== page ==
Sure, you can always browse local shops or hop online and do a bunch of experimentation yourself, but these boxes have expert curators who can speed up the whole process and save you time — and that expertise is well worth the cost.

2. Access

Subscription boxes are also a great way to get access to goods that you simply can’t get any other way. For example, a lot of snack boxes are nice because you can taste things from around the world. Not everyone can walk down the street and buy an Asian or South American treat.

3. Specialty

There are some services out there that offer specialty goods from their own brands that are more valuable than store-bought alternatives. For example, some Etsy sellers have their own subscription box services. Good luck trying to get handmade scarves at Walmart!

4. Convenience

The most obvious reason is also the most compelling for a lot of folks. Are you willing to drop an extra dollar or two every month just so you don’t have to worry about keeping your razor blades in stock? If you hate buying blades or find it difficult to prioritize the time to go pick them up, the saved time and energy may well be worth it.

Personally, convenience is not a good enough reason for me. I prefer to buy supplies in bulk ahead of time. The benefit is mostly the same — I only have to worry about restocking about once a year — but I end up saving way more in my pocket.

5. Indulgence

A lot of subscription boxes are sold on the promise that the items in the box will make us feel better. Candy, chocolate, flowers, perfumes, toys — sometimes there’s no reason other than that we just want to indulge in some way.

Birchbox is a good example of this. High-end makeup and perfume can be expensive, but the subscription lets you get a taste of the high life at a very reasonable price. If it boosts your self-esteem or makes you happy, maybe it’s worth it.

Do You Use Subscription Boxes?

There’s no denying that subscription boxes can be useful, exciting, and convenient. Just be aware that there are downsides. If you aren’t careful, these boxes can end up eating a huge chunk of your monthly budget How to Slash Your Household Expenses in 7 Easy Steps Tired of seeing all of your income go towards bills and expenses? You aren't alone. We show you some of the best ways to slash your household expenses. Read More .

Think they’re too expensive? You can save a lot of money by skipping these subscriptions. On top of that, you should cultivate these money-saving habits 5 Tech Habits You Should Cultivate If You Want to Save Money Cultivate these 5 habits to make sure you save money and get the gadgets and hardware you've been lusting after. Read More so you can enjoy tech while being frugal How to Be Frugal While Still Enjoying Tech & Gadgets Just because you're being frugal doesn't mean you can't enjoy tech! Here are some tips on how to not break the bank with tech purchases. Read More .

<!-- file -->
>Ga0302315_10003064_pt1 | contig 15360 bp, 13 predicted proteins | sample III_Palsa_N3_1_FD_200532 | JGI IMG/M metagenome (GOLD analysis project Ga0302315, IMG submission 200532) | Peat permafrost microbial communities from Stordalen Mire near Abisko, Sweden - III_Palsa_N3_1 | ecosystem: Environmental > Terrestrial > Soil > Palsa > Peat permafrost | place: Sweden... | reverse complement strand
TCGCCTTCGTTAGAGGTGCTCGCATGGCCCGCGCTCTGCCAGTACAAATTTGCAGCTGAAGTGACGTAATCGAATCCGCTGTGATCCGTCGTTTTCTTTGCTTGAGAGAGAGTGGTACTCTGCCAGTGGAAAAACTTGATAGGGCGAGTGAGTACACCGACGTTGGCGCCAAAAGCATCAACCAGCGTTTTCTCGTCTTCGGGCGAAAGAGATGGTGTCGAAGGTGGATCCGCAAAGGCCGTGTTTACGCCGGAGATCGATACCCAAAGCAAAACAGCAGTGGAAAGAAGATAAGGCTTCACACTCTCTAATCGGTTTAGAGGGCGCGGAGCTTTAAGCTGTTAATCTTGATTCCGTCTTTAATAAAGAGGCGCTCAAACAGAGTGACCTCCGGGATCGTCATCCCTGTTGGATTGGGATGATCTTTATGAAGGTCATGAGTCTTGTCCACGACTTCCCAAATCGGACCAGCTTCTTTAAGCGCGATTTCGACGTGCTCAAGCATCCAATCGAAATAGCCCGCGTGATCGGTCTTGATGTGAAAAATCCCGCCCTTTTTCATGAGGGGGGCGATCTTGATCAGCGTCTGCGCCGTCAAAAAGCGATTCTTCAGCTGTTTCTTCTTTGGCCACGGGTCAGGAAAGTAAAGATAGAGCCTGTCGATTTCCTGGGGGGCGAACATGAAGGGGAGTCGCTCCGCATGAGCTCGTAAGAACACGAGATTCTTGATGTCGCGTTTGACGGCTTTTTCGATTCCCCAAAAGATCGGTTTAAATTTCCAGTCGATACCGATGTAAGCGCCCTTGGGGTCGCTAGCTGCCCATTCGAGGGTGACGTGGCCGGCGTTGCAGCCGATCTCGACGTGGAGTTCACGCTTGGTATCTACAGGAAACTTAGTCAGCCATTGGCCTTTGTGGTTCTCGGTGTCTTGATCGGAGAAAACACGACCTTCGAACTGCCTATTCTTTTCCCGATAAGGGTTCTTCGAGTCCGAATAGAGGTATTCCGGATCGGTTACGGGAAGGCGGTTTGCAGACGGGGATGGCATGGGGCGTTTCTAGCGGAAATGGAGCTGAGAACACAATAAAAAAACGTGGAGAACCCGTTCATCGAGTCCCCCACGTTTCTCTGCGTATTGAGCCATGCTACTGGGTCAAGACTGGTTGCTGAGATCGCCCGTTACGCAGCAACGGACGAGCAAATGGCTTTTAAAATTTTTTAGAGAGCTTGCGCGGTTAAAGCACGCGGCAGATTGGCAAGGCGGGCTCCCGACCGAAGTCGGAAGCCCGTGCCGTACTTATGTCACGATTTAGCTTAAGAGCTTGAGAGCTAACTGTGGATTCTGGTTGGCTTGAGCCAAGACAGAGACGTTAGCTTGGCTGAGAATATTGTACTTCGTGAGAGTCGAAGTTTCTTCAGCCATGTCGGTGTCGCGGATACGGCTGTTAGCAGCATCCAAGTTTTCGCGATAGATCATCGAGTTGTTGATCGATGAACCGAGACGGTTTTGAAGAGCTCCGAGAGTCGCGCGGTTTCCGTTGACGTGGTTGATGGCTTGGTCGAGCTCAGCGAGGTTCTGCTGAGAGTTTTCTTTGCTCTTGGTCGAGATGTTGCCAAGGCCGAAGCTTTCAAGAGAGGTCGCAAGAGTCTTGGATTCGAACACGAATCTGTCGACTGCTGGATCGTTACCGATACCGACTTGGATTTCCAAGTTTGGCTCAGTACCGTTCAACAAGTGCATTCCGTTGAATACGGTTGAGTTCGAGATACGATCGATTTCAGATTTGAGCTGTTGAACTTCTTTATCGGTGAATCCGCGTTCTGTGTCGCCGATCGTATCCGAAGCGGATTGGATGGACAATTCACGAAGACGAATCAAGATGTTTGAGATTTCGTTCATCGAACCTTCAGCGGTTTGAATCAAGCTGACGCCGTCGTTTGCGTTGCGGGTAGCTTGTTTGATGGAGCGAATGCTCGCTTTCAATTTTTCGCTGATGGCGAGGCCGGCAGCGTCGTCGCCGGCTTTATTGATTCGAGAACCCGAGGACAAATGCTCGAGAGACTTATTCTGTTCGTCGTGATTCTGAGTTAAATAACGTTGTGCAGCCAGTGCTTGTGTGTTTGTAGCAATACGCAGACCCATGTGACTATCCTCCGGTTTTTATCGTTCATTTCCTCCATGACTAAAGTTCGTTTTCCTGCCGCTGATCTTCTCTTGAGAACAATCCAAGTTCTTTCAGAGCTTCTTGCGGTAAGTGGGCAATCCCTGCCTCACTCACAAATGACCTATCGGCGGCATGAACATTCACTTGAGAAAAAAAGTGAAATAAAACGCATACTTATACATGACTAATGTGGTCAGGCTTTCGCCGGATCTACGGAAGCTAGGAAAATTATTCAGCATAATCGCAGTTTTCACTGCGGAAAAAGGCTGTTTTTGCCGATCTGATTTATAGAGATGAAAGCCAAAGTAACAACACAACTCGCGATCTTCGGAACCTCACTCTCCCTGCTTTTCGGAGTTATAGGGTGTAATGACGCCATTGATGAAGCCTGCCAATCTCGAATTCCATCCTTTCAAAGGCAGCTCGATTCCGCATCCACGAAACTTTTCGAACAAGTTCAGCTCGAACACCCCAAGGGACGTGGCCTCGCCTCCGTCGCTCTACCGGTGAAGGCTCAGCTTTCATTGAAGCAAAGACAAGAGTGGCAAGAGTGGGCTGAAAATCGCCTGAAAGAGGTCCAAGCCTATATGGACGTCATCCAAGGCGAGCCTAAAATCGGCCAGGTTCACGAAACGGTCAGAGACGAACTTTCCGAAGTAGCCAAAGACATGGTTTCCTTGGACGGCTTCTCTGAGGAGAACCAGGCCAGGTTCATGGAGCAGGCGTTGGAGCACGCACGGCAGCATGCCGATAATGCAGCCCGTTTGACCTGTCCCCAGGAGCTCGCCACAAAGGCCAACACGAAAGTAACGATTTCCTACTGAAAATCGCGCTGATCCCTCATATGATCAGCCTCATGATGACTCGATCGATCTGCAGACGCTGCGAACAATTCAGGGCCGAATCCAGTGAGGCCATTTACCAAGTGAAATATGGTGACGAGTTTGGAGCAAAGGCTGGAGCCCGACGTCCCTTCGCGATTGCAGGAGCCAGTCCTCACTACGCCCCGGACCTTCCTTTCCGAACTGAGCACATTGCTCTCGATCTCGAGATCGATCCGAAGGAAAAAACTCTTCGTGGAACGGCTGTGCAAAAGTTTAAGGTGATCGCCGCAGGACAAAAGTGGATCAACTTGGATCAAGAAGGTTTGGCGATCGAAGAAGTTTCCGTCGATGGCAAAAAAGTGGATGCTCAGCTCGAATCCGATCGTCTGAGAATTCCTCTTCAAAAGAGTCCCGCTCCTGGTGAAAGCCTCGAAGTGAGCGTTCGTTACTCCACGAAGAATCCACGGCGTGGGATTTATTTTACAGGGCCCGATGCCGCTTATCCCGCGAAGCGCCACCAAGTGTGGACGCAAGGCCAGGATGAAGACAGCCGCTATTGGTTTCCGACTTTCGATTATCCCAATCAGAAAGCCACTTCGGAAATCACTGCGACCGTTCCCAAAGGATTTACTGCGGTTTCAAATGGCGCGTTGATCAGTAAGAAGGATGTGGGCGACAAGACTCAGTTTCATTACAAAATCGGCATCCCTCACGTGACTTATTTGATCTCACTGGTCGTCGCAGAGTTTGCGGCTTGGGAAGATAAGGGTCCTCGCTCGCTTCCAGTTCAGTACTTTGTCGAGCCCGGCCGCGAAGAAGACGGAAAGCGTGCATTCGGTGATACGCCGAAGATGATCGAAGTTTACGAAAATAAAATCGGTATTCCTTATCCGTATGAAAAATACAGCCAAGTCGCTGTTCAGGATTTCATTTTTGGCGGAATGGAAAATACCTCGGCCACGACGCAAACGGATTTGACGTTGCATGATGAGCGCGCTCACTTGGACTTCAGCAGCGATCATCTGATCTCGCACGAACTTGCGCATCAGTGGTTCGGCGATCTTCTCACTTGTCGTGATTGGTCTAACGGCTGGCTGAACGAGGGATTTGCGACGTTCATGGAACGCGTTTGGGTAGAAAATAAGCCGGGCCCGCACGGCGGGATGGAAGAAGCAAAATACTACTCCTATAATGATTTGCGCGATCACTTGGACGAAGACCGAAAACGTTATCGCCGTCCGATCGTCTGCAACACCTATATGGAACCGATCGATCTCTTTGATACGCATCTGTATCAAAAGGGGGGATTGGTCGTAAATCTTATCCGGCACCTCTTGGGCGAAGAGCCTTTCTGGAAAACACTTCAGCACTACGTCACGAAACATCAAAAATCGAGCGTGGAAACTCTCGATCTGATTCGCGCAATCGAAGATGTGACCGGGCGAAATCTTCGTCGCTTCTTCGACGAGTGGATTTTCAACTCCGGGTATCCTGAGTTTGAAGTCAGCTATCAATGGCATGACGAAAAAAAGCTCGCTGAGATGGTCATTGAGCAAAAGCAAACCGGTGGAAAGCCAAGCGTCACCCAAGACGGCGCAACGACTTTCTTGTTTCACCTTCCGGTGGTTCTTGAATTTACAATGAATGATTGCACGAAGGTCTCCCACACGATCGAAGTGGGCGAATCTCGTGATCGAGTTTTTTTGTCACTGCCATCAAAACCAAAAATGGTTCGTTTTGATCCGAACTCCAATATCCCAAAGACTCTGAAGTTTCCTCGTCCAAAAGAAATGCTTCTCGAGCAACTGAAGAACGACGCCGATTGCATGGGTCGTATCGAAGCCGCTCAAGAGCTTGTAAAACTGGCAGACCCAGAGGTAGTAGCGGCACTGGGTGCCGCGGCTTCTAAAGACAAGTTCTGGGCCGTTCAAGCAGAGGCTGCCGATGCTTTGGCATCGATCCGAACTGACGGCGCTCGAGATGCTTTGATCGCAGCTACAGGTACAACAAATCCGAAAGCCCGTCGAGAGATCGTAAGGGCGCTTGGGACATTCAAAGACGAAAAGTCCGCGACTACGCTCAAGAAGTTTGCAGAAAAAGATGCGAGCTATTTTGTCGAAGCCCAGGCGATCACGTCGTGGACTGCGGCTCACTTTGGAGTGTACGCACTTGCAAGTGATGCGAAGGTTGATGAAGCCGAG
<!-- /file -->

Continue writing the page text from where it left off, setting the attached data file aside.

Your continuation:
At the end of the day, money management is a personal decision Simply Frugal: How To Learn Personal Finance The Easy Way Do you fret over bills and debt on a regular basis? Do you feel lost when others speak using financial lingo? Here's the good news: it's never too late to learn about money. Read More . For some, these boxes are more than worth it. For others, they’re a waste. We just want to help you make an informed decision that works for you.

How do you feel about subscription boxes? Which ones are you subscribed to? If none, what would convince you to start subscribing? Share your thoughts with us in the comments below!

Image Credit: Lootcrate

Related topics: Online Shopping, Subscriptions.

Affiliate Disclosure: By buying the products we recommend, you help keep the site alive. Read more.

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  1. Wykedengel
    June 12, 2016 at 2:18 am

    I'm a gamer, so the Humble Monthly Bundle is right up my alley for less than a Starbucks lunch, I get several kickass games from both large and independent publishers. I keep what I like and gift what I don't. It's a win/win for all.

    • Joel Lee
      June 14, 2016 at 12:40 pm